New lab to handle animal diseases

STATE OF THE ART: An artist’s impression of a the $65 million laboratory to protect New Zealand from animal disease outbreaks.
STATE OF THE ART: An artist’s impression of a the $65 million laboratory to protect New Zealand from animal disease outbreaks.

A $65 million high-security laboratory will be built in Upper Hutt to boost New Zealand's ability to cope with large-scale animal disease emergencies, such as foot and mouth.

It was an insurance policy to protect New Zealand's economy, Primary Industries Minister Nathan Guy said yesterday as he announced a new biocontainment facility at the National Centre for Biosecurity and Infectious Disease at Wallaceville.

"Primary industries form the backbone of New Zealand's economy, with more than $20 billion of exports coming from animal products. A major disease outbreak could halt trade, which could only be resumed through extensive laboratory testing."

Such disease threats included anthrax, foot and mouth disease, brucella and avian influenza, he said. "We need to keep ahead of all of these exotic diseases."

Wallaceville had been home to New Zealand's animal disease diagnostics for a century, and was the site of the first veterinarian lab in the southern hemisphere.

But its lab was nearing the end of its 20-year lifespan and needed replacing, Guy said.

The new three-storey building would last another 30 years and would be equipped to meet current international standards.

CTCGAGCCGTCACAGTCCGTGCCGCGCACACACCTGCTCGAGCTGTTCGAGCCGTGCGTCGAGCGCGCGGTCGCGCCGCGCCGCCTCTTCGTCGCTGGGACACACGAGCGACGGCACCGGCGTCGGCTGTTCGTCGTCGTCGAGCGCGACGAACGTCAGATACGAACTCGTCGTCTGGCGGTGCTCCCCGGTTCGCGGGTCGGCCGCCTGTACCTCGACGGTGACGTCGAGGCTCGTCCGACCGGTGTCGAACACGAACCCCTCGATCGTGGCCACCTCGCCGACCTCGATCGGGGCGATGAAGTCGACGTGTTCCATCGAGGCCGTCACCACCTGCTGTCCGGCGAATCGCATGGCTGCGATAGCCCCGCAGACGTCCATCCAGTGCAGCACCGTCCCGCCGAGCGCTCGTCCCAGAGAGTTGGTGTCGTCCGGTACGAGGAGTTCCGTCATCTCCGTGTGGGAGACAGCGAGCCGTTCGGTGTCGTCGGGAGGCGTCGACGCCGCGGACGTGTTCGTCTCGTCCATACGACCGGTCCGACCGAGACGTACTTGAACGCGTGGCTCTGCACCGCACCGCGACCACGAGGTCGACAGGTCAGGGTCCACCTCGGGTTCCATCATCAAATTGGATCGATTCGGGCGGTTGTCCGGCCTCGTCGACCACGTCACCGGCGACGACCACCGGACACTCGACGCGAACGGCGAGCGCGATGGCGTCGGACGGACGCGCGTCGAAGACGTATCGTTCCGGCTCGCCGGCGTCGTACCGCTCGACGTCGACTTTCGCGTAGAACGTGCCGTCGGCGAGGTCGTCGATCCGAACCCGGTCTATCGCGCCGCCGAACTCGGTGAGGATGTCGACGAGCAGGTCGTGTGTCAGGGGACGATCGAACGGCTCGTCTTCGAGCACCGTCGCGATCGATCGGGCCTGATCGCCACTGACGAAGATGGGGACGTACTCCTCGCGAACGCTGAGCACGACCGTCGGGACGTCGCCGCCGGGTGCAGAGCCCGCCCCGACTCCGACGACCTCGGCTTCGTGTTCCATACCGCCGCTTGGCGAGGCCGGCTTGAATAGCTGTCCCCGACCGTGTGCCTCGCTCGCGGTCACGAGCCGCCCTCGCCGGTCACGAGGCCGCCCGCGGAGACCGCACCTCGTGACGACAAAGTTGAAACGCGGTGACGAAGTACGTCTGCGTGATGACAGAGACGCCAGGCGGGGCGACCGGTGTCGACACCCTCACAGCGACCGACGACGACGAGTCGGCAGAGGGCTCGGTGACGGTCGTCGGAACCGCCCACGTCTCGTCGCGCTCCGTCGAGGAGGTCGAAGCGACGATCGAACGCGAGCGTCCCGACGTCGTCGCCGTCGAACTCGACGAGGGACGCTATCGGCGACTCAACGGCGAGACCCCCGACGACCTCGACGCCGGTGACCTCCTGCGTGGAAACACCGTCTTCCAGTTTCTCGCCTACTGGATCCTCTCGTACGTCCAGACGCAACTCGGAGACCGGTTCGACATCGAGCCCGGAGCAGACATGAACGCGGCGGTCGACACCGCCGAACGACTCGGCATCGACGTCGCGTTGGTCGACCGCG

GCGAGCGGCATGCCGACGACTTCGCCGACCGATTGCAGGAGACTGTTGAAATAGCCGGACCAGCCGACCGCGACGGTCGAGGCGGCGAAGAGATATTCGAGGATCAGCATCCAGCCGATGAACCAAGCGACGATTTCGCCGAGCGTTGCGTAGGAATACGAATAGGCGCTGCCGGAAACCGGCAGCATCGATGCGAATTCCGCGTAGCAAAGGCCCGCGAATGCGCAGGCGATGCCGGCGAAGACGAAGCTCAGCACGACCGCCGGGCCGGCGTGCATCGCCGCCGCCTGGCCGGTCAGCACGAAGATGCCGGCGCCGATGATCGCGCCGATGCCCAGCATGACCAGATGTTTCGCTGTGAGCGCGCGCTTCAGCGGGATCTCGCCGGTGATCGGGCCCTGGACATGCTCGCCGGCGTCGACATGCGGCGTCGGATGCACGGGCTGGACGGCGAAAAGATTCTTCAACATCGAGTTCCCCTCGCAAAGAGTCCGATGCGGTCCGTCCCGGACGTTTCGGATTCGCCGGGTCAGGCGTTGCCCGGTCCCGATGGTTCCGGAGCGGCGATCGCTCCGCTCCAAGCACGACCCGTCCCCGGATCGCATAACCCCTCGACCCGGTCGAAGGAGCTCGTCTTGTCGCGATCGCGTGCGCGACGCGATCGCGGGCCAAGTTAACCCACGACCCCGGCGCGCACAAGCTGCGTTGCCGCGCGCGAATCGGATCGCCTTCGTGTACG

"I've made biosecurity my No 1 priority. A world-standard diagnostic laboratory such as this is a necessity, not a luxury."

Funding came from a combination of money from this year's Budget, money put aside by the Ministry for Primary Industries for capital expenses, and "reprioritising" within the ministry. Staff numbers were not expected to change, he said.

The replacement of the old lab was welcomed by the ministry's director of investigation, diagnostic centres and response, Veronica Herrera. "It is like an old car. At some stage, we have to replace it."

It was important to prove to international trading partners that New Zealand was free of particular diseases, she said. The laboratory would also be used to test for animal diseases that could cross over into humans, such as avian flu.

Site preparation was due to start next month and building would begin next March, with an expected opening date in early 2018, project manager Mike Hannaway said.

The centre was set up at Wallaceville a decade ago and was a collaboration between four agencies: the Ministry for Primary Industries, Environmental Science and Research (ESR), AgResearch and AsureQuality. The latter two had since moved to a different site.

The Dominion Post